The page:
Wednesday, 26 March 2014

Page Thirteen - Shed Theft (Copcast #128)

George was in an extremely good mood; on the way to work he had stopped at the Post Office to collect a package he had been waiting for from Amazon. He got changed in the locker room in record time and could hardly wait for parade to be over so that he could carry his prize into the canteen where he carefully opened the heavy cardboard packaging.

After taking a sip of his coffee to calm his nerves he lifted the rare and currently out-of-print copy of a hardback book and examined the cover, the title proclaimed boldly "How To Become A Sex God", with the subtitle "The secrets of being irresistible to women" printed in tight lettering beneath it. The image of a broadly smiling man with an impossible mop of white hair and the author's name 'Morgan Wright' dominated the remaining space on the front cover.

George held his breath as he handled the book with reverence and slowly opened the front cover to see the chapter list. He chuckled as he read:

'Chapter One - You Need An English Accent'

At that moment his reverie was interrupted by the sound of his personal radio squawking into life and the control room assigning him to report a possible shed burglary. George acknowledged the call and collected his probationer on the way to the back yard where their car was waiting for them.

On the journey to the call, George’s probationer sat nervously fidgeting wondering why his driver seemed so distracted and didn’t appear to be trying to avoid the fallen branches in their path. He had no idea that George’s mind was on the book. The previous twenty-four hours had seen some of the heaviest storms seen in that part of the country for some years and the gale-force winds had left debris everywhere including the roads.

Eventually they arrived at the address they had been sent to and George mercifully began to pay attention to his surroundings. After being met at the door by the householder they asked him to explain what had happened. They were led through the house into the rear garden where a large garden shed stood at the far end with a large pile of neatly cut timber stacked next to it. Oddly, the shed had no roof.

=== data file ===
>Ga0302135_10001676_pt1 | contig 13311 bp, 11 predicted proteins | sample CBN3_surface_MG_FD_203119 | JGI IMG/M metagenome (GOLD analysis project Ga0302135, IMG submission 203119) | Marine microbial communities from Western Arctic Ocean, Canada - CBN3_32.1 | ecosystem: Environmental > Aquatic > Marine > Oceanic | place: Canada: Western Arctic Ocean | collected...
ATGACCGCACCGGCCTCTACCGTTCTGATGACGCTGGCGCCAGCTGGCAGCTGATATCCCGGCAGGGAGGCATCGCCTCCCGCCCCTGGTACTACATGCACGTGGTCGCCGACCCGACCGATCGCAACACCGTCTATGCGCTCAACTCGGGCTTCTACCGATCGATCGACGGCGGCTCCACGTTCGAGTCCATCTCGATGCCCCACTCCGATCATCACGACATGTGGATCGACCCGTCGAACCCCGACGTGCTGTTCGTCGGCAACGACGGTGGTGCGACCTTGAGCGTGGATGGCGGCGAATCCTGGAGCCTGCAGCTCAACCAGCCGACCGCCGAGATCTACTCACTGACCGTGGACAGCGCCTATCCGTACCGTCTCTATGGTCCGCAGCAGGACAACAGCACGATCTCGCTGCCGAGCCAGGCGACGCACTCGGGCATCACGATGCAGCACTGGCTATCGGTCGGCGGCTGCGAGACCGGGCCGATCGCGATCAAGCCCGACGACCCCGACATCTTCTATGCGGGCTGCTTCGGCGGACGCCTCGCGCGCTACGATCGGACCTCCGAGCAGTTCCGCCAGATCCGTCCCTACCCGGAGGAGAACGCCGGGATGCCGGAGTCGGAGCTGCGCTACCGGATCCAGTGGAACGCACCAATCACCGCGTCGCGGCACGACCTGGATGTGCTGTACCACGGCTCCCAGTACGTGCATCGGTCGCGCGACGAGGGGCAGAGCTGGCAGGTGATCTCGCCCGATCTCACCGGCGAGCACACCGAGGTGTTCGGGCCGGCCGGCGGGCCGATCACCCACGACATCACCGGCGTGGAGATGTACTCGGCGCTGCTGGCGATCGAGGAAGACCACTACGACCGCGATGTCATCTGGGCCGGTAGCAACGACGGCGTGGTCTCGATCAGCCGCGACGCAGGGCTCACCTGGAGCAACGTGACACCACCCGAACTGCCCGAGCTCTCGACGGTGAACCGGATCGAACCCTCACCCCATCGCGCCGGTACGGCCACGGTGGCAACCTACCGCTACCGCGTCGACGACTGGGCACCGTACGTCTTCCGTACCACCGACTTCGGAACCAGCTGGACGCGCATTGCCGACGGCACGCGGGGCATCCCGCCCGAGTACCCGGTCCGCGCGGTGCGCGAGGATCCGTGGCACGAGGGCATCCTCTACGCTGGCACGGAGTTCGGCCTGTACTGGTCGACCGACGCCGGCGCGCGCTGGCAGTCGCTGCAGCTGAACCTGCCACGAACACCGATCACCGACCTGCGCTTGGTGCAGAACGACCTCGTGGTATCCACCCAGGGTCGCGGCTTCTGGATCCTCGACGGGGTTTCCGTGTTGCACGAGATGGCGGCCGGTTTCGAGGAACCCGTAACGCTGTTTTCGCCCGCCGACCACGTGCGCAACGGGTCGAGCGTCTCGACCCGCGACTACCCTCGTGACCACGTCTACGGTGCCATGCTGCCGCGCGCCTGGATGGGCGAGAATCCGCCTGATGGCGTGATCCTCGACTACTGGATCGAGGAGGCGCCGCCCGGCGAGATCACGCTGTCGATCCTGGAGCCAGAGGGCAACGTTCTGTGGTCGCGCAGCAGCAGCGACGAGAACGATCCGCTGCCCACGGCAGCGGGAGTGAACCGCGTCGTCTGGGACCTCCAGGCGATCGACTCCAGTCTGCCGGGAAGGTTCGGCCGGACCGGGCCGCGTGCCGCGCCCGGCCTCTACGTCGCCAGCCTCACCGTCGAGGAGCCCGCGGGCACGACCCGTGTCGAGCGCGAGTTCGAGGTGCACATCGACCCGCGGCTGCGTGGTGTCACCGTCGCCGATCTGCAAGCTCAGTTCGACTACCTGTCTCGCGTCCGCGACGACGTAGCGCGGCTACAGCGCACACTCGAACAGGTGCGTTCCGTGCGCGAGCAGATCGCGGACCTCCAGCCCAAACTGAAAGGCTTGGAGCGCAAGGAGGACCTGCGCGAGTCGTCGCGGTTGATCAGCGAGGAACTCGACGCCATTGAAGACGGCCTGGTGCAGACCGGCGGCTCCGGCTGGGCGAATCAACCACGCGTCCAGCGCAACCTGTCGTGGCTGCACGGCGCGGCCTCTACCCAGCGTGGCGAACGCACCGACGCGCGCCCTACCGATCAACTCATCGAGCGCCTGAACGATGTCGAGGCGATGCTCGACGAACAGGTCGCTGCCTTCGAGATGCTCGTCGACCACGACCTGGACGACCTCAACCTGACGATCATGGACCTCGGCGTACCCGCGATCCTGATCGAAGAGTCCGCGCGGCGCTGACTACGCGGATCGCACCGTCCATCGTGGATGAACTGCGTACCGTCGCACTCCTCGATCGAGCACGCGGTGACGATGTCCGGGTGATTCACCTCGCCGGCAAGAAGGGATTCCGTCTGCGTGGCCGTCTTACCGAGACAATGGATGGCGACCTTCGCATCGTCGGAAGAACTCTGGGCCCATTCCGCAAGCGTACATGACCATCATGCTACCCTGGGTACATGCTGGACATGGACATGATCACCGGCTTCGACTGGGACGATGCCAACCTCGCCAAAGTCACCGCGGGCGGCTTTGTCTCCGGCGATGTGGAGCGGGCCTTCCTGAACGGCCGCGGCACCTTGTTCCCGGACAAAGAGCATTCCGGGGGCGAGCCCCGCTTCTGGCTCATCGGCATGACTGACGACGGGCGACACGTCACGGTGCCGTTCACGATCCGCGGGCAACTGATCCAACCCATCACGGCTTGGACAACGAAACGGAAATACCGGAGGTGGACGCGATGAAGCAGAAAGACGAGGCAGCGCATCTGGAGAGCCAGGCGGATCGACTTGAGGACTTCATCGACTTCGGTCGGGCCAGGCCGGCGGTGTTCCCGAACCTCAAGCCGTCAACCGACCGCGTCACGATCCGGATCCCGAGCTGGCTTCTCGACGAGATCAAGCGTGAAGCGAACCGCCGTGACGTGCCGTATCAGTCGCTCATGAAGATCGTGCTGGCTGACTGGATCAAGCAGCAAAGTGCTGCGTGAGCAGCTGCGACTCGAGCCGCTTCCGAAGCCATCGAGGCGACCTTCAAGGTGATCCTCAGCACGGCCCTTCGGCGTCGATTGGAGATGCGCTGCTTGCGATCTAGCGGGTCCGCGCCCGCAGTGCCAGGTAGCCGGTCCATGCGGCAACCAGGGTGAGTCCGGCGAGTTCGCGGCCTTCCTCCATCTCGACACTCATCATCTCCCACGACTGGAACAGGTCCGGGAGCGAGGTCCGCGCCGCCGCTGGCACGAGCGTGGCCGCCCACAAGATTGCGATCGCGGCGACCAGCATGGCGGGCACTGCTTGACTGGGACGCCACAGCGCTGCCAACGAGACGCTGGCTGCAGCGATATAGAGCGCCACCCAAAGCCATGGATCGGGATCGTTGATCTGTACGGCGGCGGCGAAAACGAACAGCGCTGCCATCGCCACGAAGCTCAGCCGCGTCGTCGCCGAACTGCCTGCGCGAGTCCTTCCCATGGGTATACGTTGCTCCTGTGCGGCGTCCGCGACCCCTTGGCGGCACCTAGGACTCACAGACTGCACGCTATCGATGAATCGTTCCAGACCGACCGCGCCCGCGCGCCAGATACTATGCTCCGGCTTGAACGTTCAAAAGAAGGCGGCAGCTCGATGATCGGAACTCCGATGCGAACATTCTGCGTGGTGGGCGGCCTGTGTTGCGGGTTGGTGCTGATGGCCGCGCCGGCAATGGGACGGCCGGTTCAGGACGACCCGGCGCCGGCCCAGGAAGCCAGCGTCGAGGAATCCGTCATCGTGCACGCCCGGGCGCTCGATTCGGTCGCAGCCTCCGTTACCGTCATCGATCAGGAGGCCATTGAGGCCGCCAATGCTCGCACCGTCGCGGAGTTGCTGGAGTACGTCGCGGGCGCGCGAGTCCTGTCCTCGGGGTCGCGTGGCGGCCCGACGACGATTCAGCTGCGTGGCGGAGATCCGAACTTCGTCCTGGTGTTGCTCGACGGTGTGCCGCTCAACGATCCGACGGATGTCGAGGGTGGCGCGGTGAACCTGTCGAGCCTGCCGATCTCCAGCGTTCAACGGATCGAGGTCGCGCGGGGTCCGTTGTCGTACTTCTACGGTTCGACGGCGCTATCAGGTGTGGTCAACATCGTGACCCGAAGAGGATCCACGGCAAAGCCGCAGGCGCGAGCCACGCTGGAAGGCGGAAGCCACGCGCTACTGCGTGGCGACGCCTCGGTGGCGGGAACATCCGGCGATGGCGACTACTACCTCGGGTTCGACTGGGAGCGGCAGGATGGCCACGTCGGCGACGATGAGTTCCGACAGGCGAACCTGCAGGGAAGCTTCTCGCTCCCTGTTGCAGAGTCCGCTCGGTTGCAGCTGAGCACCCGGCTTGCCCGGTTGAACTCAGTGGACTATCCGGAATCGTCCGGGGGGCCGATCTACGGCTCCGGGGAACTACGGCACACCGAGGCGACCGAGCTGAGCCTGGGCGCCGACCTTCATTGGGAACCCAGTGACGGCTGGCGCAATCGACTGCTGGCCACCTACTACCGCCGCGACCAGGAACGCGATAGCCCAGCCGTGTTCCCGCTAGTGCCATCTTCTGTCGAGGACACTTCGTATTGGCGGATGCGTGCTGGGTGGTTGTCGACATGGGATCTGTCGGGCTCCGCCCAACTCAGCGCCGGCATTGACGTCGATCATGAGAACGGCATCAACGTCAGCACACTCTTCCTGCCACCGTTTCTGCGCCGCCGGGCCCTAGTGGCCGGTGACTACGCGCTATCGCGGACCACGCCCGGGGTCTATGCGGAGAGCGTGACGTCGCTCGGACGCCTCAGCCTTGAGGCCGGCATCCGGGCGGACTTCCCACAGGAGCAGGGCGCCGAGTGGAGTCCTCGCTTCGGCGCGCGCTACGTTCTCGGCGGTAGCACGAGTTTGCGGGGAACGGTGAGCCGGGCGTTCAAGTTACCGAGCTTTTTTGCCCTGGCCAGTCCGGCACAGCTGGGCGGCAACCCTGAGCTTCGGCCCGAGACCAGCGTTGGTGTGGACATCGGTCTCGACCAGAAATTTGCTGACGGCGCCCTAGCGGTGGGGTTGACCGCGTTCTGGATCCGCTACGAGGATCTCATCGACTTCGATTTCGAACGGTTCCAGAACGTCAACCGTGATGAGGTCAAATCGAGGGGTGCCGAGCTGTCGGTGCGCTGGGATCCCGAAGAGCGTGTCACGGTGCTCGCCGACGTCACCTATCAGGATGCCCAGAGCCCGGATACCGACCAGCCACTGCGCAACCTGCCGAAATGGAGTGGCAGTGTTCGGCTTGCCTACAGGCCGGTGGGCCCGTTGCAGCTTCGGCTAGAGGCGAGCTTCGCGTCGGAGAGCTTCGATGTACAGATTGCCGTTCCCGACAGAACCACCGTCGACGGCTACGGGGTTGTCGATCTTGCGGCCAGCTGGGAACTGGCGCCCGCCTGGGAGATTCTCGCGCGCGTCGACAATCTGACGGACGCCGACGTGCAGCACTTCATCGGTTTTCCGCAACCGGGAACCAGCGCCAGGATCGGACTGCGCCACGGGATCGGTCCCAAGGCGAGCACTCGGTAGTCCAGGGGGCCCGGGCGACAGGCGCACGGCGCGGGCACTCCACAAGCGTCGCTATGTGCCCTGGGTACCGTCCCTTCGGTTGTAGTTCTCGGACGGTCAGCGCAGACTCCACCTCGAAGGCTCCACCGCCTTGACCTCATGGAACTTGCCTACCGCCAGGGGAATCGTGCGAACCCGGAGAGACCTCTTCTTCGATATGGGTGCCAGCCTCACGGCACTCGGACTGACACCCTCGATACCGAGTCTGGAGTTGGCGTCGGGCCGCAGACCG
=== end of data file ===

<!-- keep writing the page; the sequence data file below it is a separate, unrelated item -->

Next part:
“It’s unbelievable” exclaimed their informant, “these animals will steal anything these days.”

“Apparently your shed has been burgled, can you tell me what happened?” asked George.

“Well, last time I checked it was a couple of days ago and everything was fine, nothing missing or anything. I came out this morning and found it stolen, gone.”

“What has actually been taken from the shed sir?” asked George.

The man looked blankly at George “Why, the roof of course, can’t you see? They’ve broken into my garden and stolen the roof off my shed, what sort of person does that? To add insult to injury the left two huge wooden panels in my garden, made a right mess it did and it took me forever to cut it all up and pile it up there”.

George stepped closer to the neat stack of timber that the man was indicating and prodded it with his boot. He looked thoughtful for a moment then turned to the caller.

“Can you tell me, was the roof constructed from tongue and groove planking with a dark grey roofing felt covering it?”

“Yes officer, how did you know?”

“It’s my professional opinion sir, that there has been no offence committed here, in fact I think this is a clear case of storm damage. All that wood that you cut and gathered up still has the roofing felt attached to it, you’ve made a very impressive stack of spare timber out of your own roof that was torn off your shed during the storms.

Wednesday, 19 March 2014

Page Twelve - Shoplifter (Copcast #127)